Editor’s Note: Today’s post is by Ralph Youngen. Ralph is Senior Director of Technology Strategy & Partnerships at the American Chemical Society (ACS). He is past Co-Chair of RA21, a member of the SeamlessAccess governance committee, and one of the founders of GetFTR.)
Last month I attended my first Electronic Resources and Libraries (ER&L) conference. My decision to attend was prompted in part by Lettie Conrad’s report “Of Paywalls and Proxies: The Buzz about Access at ER&L 2019”. Given my involvement with RA21 and its production implementation of SeamlessAccess over the past several years, I looked forward to the interaction with representatives from the library community most directly involved in matters of access and authentication. (N.B. For those who may be unfamiliar with them, RA21 was a community-driven initiative that culminated in the creation of a NISO Recommended Practice for improved access to institutionally-provided information resources. SeamlessAccess is a coalition creating an operational service based upon those recommended practices, promoting digital authentication leveraging an existing single sign-on infrastructure through one’s home institution.)
While Lettie’s ER&L 2019 report noted a collective need for change, the sentiment throughout ER&L 2020 acknowledged that said change is finally dawning. Campuses shared their successes and challenges with enabling federated authentication through services like OpenAthens. Other sessions focused on patron privacy. I particularly enjoyed a session presented by campus librarians from Stanford, Duke, and Yale, in which they indicated that the RA21 initiative raised their awareness of the need to focus on privacy issues and sparked long-overdue conversations with their campus IT departments that oversee authentication services.
Protection of user privacy is indeed a critical concern. Recent privacy regulations such as the EU’s General Data Protection Regulation (GDPR) or the California Consumer Privacy Act provide useful foundations to build upon, but more specifically, this concern highlights the need for community-driven best practices for the scholarly information industry. As an example, SeamlessAccess is sponsoring an open working group whose goal is to codify sets of attributes that campuses would release about their users; of particular note is the distinction as to when it would or would not be appropriate to release some personally identifiable attributes. A separate working group tasked with developing model contract language around authentication issues is in the planning stage. See the SeamlessAccess website to get involved.
Then, the World Changed
For the hundreds of us who attended ER&L in person, I suspect no one could have predicted how the world would change when we returned home. The conference signified the last time I was in contact with more than a handful of people, my last plane flight, my last hotel stay, my last dinner in a restaurant…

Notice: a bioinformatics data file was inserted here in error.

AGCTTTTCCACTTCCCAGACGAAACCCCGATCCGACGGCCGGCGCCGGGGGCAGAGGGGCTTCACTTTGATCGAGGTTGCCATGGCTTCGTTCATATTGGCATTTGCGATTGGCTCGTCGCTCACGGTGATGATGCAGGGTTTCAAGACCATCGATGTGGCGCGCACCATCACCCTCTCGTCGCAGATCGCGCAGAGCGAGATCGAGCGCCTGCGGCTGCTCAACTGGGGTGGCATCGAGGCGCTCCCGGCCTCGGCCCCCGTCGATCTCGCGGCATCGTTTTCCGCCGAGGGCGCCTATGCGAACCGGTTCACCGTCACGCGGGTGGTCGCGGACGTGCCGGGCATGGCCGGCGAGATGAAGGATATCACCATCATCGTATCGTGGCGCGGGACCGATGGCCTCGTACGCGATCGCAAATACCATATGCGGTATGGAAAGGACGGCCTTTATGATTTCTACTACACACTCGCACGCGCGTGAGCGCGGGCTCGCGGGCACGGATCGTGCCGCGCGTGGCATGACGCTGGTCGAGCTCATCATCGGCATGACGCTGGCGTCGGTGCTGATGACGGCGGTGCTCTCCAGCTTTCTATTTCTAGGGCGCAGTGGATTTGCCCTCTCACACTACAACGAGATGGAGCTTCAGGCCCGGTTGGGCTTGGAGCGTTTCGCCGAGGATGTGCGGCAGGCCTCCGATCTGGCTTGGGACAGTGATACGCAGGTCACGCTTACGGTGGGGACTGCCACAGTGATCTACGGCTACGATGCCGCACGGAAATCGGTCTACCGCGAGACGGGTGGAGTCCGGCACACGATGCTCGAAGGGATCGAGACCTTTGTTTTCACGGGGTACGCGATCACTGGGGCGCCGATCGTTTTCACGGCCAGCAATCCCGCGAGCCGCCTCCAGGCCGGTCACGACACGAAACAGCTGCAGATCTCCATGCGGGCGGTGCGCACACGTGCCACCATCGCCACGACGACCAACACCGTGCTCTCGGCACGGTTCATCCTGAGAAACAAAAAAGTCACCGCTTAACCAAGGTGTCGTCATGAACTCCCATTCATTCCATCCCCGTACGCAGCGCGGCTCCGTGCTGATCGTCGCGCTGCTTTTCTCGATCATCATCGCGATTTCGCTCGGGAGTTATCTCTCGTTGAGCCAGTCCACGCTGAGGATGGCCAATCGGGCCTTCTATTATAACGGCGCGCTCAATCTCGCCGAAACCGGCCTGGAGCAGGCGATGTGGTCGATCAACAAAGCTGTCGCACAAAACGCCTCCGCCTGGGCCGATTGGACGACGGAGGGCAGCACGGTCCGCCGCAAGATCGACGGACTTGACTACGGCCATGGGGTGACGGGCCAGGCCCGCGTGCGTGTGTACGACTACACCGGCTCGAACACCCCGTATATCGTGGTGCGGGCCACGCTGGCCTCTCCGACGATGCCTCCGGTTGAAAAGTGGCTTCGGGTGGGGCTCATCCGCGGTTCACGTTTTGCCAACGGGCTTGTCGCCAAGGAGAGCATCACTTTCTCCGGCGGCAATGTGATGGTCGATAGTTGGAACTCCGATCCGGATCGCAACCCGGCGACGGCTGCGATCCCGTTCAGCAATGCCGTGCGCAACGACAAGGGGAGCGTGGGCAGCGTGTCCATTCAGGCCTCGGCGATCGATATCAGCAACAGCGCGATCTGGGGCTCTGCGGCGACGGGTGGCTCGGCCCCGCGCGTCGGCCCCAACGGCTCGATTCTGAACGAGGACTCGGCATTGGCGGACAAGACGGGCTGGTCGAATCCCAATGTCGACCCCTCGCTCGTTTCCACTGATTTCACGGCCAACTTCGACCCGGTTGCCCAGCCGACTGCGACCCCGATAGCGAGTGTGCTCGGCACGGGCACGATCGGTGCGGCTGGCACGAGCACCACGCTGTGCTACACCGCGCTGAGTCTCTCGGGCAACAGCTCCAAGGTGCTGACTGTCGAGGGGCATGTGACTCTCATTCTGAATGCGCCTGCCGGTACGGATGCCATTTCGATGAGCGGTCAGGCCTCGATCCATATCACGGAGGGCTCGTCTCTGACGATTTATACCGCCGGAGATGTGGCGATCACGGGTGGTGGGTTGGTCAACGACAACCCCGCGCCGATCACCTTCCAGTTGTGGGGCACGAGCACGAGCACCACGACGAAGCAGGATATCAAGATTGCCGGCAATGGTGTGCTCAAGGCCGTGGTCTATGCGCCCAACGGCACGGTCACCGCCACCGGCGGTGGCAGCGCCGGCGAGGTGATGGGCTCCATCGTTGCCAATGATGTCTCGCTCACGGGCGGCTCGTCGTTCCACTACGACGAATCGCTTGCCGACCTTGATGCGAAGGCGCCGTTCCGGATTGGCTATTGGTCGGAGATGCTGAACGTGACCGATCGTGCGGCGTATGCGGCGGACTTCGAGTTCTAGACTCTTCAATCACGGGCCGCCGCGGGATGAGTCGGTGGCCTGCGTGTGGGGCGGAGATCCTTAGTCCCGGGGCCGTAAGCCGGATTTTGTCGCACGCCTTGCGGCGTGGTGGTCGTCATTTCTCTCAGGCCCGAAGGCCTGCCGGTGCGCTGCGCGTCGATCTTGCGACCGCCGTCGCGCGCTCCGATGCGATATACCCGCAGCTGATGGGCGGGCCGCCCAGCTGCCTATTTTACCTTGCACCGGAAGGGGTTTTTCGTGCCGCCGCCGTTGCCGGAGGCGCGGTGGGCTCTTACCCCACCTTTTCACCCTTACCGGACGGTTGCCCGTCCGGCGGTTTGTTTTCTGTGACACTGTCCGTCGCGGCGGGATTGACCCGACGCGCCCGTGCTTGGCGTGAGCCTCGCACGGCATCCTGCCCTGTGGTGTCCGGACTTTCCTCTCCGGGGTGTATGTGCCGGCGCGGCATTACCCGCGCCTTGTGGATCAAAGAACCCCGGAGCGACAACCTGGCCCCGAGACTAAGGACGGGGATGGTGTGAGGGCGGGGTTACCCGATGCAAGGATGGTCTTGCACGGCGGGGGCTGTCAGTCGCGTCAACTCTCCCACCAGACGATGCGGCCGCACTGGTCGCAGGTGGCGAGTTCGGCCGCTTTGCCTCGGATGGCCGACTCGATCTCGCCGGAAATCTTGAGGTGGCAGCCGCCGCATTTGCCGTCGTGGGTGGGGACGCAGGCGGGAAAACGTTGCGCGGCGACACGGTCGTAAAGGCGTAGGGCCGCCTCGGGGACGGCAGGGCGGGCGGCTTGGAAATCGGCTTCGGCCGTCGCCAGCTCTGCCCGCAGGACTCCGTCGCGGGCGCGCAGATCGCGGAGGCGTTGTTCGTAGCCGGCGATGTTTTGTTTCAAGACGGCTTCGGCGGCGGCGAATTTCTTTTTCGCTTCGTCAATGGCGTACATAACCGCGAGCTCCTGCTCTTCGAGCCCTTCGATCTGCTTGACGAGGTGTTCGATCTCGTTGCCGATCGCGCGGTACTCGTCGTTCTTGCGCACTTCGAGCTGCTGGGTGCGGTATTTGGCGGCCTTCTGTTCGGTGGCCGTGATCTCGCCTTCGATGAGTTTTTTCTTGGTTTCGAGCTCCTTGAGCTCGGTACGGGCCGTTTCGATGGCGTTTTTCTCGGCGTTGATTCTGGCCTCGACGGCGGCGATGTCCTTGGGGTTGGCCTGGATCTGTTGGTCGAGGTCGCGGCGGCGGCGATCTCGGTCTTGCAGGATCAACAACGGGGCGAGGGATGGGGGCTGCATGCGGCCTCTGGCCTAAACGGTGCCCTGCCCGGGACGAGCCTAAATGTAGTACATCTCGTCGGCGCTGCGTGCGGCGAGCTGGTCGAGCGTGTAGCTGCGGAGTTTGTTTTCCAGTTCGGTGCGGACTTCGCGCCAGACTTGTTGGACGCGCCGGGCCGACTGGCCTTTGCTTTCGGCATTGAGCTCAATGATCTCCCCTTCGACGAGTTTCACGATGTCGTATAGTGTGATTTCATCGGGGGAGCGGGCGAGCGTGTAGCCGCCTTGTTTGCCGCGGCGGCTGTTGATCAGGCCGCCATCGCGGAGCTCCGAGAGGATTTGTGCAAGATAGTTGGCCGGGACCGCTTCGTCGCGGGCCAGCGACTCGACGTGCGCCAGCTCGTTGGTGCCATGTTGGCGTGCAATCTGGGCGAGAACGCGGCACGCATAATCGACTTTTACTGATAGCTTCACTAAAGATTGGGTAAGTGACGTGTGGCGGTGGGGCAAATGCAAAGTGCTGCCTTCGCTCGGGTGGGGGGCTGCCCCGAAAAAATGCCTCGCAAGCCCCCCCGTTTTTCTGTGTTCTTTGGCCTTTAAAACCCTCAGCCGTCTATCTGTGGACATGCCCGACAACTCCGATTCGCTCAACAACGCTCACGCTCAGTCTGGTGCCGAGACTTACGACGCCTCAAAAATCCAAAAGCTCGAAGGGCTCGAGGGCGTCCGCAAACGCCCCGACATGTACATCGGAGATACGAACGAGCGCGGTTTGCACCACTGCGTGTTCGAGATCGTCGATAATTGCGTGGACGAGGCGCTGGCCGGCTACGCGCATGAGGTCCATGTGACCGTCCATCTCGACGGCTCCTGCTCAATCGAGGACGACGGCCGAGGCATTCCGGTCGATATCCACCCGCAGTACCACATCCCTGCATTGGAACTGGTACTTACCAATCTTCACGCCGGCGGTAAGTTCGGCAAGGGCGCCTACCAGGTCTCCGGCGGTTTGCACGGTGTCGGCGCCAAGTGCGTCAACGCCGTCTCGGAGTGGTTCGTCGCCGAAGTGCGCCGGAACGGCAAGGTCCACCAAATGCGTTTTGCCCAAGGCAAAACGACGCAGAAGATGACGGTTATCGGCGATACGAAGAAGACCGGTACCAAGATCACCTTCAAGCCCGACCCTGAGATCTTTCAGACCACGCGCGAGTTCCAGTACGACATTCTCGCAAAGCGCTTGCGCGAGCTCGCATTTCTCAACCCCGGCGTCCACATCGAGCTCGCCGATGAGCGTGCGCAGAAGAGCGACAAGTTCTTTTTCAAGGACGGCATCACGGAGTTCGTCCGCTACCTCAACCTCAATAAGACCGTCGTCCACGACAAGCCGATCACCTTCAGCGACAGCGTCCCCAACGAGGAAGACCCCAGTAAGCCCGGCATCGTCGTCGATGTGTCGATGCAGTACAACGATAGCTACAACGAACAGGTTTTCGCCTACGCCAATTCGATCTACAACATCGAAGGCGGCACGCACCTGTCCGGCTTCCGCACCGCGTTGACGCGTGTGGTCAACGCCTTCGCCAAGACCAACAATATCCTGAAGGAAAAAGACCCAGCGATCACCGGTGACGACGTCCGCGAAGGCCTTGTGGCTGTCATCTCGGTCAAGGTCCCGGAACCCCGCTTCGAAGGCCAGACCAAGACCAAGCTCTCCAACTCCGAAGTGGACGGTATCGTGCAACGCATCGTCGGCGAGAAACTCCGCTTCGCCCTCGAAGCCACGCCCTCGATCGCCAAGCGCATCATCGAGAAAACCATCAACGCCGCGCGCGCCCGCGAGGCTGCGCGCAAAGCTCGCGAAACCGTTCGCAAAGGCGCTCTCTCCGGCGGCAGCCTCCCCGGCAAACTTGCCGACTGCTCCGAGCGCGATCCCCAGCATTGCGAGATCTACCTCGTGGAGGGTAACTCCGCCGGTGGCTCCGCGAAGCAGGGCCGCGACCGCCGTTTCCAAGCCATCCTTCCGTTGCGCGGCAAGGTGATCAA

The day after I returned home from ER&L, I watched a news report about how several U.S. campuses had made the decision to move to online-only classes for the remainder of the term. I rewound my DVR and took a picture of the TV screen.
Motivated by a need to ensure these students and faculty continued to have access to our publications, my ACS colleagues and I mounted a small campaign to reach out to the campus librarians at these institutions. The effort was similarly spurred on by reports received from China in February from the CARSI Federation, representing more than 300 Chinese academic institutions, who reported that their campus networks were becoming overloaded due to the sharp increase in remote access. ACS Publications responded to their request in February, rapidly enabling federated authentication for these Chinese institutions. With a strong suspicion that the United States was not far behind, we asked if the aforementioned U.S. institutions would enable federated authentication so that their patrons could access ACS Publications content using their campus login credentials while off-campus. In our communication, we explained how federated authentication would work alongside existing remote access methods, such as proxy or VPN. A small number of campuses responded positively, a smaller number responded negatively, but the majority did not respond at all.
Not long after, nearly every U.S. campus closed its physical doors. It was at this point that we rolled out a broader outreach initiative to all U.S. campuses that are members of the InCommon Federation.
A Quick Primer on Federated Authentication
Federated authentication (sometimes known by its implementations or consortia, such as Shibboleth or OpenAthens) is a method for allowing members of one organization to use their authentication credentials to access a web application of another organization. There are three parties involved: the end user, the organization hosting the web application (called the Service Provider), and the organization that can validate the user’s authentication credentials (called the Identity Provider).
In our industry, Service Providers (SPs) tend to be publishers, and Identity Providers (IdPs) tend to be academic institutions. The whole system relies upon a two-way trust between IdPs and SPs that, among other things, governs the information (“attributes”) that the IdP is willing to share about their users to the SP. While this may seem similar to logging into a website using your personal Google or Facebook account, the fact that an IdP (i.e., the academic institution) has complete control over the information it is willing to share about its multiple users is a fundamental differentiation — this is the basis for ensuring patron privacy.